Long Range IoT
Long Range IoT
Long Range IoT
Iocast is a wide area network technology for sensors, detectors, and other battery powered devices, as well as higher performance fixed and mobile data terminals. It is optimized to operate over narrowband land mobile radio (LMR) channels, offering a wider and more reliable area of coverage than ISM band approaches, and a deterministic level of performance not possible with cellular solutions.
An Iocast network includes one Linux-based control stack, along with base transceivers, application servers, and nodes. Each node connects to the network with its embedded node transceiver using the NXI interface. Each application server connects to the network using the Iocast API. Once connected, application servers and nodes communicate securely by exchanging datagrams. Application servers have a one-to-many relationship with their nodes, and together form complete wide-area applications such as asset tracking or clinical alerting systems.
Iocast features high reliability, long range, strong encryption, and multicast as well as unicast datagrams. An Iocast system can concurrently support multiple application servers and multiple applications ranging from a few nodes to millions of nodes, with each node running at a different levels of speed and power consumption.
Iocast brings much of the toughness and field-proven capability of digital mobile radio into the LPWAN arena, including high reliability, high availability, high security, and deterministic performance.
- Secure and reliable Land Mobile Radio (LMR) channels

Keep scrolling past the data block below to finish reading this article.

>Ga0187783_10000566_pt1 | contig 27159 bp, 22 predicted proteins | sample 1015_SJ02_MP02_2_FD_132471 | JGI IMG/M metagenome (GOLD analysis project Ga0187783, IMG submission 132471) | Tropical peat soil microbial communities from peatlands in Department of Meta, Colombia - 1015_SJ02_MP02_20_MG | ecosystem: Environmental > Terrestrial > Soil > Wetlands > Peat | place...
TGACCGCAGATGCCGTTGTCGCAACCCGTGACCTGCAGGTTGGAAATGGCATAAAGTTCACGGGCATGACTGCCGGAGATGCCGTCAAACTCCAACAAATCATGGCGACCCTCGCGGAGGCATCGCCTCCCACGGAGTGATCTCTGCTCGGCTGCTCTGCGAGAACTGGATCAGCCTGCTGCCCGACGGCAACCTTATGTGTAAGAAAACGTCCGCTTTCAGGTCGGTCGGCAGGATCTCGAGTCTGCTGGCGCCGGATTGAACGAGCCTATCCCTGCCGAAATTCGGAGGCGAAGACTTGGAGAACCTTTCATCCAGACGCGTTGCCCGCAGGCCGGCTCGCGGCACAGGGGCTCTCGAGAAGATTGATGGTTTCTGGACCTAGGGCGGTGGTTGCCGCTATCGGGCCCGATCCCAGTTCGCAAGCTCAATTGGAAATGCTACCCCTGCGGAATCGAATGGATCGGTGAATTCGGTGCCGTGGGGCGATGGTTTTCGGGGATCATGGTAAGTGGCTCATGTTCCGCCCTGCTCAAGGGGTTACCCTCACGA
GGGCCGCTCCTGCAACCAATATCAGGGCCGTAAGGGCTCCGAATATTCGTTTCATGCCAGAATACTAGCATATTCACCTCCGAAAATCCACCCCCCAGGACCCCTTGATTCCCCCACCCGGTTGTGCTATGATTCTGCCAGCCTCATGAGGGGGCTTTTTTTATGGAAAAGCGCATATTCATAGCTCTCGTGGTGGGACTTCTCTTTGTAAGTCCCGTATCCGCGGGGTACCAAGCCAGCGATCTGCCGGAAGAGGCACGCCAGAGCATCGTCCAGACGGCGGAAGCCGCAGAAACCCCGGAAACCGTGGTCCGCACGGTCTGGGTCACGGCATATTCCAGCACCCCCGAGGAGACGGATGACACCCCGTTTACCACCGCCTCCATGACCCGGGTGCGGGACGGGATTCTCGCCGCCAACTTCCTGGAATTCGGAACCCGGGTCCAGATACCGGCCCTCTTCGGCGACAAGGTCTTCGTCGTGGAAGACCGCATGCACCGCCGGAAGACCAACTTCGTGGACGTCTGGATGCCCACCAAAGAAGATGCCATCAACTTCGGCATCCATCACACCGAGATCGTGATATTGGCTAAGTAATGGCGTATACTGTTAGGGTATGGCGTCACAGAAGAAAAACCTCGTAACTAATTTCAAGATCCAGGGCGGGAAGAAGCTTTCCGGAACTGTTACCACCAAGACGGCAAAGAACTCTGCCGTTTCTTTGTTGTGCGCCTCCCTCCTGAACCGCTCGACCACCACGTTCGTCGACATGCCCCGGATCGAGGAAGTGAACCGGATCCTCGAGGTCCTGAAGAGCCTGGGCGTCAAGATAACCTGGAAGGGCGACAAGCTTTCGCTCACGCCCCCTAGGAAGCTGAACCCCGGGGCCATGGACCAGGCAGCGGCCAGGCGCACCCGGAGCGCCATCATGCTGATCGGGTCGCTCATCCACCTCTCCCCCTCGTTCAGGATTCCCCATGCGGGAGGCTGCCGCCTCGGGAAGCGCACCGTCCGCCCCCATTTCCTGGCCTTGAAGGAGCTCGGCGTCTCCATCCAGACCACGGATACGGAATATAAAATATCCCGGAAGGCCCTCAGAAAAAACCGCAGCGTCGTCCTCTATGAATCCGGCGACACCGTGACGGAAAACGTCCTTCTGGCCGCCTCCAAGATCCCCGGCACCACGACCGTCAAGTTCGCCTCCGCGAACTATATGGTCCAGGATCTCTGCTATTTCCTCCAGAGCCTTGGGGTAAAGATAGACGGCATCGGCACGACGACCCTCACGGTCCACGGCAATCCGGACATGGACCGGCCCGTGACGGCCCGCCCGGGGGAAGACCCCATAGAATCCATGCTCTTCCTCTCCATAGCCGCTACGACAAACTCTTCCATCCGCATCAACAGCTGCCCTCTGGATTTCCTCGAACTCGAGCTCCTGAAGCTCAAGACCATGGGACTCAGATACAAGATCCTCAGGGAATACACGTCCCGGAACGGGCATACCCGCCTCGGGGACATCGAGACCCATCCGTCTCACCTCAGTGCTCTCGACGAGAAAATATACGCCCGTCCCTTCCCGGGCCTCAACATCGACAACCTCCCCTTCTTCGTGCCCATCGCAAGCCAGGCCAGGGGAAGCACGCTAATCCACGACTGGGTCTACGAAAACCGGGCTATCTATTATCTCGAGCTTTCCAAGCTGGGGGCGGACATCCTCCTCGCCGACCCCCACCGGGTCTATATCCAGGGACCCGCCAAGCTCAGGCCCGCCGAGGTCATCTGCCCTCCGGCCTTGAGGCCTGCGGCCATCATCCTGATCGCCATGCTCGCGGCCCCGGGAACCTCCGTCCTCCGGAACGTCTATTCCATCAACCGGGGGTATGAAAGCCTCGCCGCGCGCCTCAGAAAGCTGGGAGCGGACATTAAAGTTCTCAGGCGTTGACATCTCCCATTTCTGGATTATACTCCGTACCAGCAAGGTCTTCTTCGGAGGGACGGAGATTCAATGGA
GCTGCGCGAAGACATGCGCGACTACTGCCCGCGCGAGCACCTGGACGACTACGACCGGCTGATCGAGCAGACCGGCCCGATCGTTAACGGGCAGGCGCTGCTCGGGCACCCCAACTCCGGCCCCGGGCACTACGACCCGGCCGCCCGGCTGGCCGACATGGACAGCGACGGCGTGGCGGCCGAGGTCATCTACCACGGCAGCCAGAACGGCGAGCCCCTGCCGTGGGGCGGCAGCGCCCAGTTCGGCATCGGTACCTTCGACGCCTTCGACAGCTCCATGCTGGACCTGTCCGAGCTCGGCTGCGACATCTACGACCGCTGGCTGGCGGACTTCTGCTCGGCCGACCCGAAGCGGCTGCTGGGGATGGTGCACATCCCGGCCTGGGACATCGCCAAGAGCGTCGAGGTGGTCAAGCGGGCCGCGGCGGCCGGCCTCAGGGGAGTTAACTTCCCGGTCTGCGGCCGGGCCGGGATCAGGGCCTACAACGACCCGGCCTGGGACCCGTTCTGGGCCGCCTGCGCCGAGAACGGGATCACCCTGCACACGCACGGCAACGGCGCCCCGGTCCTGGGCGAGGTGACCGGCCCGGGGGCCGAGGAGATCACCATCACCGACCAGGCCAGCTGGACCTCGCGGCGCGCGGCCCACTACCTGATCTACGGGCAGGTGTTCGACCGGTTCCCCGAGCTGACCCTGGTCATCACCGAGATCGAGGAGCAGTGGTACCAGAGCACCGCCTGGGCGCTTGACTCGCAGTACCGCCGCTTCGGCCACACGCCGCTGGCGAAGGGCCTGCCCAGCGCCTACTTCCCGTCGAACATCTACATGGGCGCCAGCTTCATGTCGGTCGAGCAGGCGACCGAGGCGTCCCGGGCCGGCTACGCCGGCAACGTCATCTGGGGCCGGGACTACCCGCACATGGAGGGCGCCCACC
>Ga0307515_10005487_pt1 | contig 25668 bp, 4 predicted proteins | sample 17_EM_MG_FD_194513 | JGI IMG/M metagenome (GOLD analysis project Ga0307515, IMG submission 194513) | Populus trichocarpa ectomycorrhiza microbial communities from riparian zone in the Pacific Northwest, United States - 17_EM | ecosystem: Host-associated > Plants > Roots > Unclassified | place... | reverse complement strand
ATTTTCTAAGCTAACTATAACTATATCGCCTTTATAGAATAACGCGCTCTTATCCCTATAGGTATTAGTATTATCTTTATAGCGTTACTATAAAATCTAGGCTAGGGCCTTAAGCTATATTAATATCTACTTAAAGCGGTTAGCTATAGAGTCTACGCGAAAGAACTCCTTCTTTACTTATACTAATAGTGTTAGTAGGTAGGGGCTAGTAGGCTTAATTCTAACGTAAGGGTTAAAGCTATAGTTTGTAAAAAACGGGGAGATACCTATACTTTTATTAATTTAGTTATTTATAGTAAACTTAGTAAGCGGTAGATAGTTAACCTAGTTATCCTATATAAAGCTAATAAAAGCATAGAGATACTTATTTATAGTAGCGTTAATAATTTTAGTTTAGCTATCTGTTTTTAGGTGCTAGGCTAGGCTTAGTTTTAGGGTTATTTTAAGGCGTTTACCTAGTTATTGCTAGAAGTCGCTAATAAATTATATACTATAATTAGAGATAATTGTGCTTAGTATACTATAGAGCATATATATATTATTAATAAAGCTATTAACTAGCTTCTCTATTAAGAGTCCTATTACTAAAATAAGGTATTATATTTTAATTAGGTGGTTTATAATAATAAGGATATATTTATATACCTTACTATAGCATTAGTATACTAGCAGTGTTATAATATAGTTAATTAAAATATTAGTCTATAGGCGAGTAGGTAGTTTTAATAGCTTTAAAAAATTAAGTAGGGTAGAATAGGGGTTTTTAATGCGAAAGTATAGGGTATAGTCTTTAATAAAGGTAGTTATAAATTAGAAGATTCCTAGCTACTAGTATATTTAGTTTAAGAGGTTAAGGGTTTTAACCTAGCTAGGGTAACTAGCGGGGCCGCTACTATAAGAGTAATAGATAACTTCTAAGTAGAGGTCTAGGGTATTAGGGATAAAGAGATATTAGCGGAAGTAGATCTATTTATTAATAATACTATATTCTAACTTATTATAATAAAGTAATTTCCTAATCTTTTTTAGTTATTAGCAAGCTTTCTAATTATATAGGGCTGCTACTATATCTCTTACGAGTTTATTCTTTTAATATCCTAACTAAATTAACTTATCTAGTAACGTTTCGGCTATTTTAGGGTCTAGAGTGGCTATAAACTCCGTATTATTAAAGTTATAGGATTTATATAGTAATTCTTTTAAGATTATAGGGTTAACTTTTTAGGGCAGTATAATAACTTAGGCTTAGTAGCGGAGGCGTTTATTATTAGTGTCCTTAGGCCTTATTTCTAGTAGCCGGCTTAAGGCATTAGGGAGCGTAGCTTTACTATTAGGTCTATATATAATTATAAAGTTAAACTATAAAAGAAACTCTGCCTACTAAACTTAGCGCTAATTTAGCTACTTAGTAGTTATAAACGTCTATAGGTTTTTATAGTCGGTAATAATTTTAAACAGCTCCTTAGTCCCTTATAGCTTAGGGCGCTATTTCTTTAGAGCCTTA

- Deterministic protocol with synchronous MAC layer
- Per-node configurable latency and power consumption
- Bidirectional unicast and multicast datagrams
- 10-30 mile base transceiver coverage radius
- Node mobility and secure roaming
- Node authentication and security using shared-key encryption
- Over-the-air ("touch free") remote node configuration
- Hundreds to millions of nodes per base transceiver
Iocast offers significant benefits where cellular coverage is not reliable, or where NFPA-1221 or similar standards preclude use of cellular networks. Iocast can also deliver a cost advantage over LTE-M where a high node density can be served by a few base transceivers, and practical advantages over NB-IOT where mobility is required.
- Patient Monitoring and Clinical Alarms
- Public Safety Dispatch and Alerting
- Public Works and Utilities
- Fleet Vehicle and Asset Tracking
- Public Transportation Systems
- Microtransportation Systems
- Environmental and Water Monitoring
- Mining and Pipeline Management
- Oil Field Monitoring
- Radiation Monitoring
- Rail and Shipping Container Tracking
- Perimeter Security
What is Iocast?
Iocast is a Low-Power Wide Area Network (LPWAN) technology, designed to enable communications with low-energy objects such as sensors, monitors, and tracking devices. Iocast is unique in its use of LMR channels but has other benefits such as full bidirectional communications, support for both low-power nodes and low-latency nodes, and MAC-level multicast.
What is the Iocast air protocol?
The Iocast air protocol is a synchronous, centrally arbitrated physical layer based on dedicated send-receive channels, with a PHY layer similar to that of digital mobile radio. Base transceivers are "always on" devices that provide coordination, synchronization, and control, while nodes are low-power devices that sleep between packet bursts.
Why use LMR channels?
Land Mobile Radio channels offer two big advantages. First, the FCC makes this type of channel available to private enterprise on an exclusive basis, at relatively low cost. Second, these channels have a fixed, low noise floor that greatly improves overall system performance. Additionally, narrowband channels generally have other advantages which can be seen here.
How do I get an authorization to deploy an Iocast system?
For a private system, the FCC maintains several pools of private, wide-area LMR channels available to commercial enterprise for a small filing and coordination fee. To become a service provider, you may need a different kind of license, which varies in cost according to location and geographical size.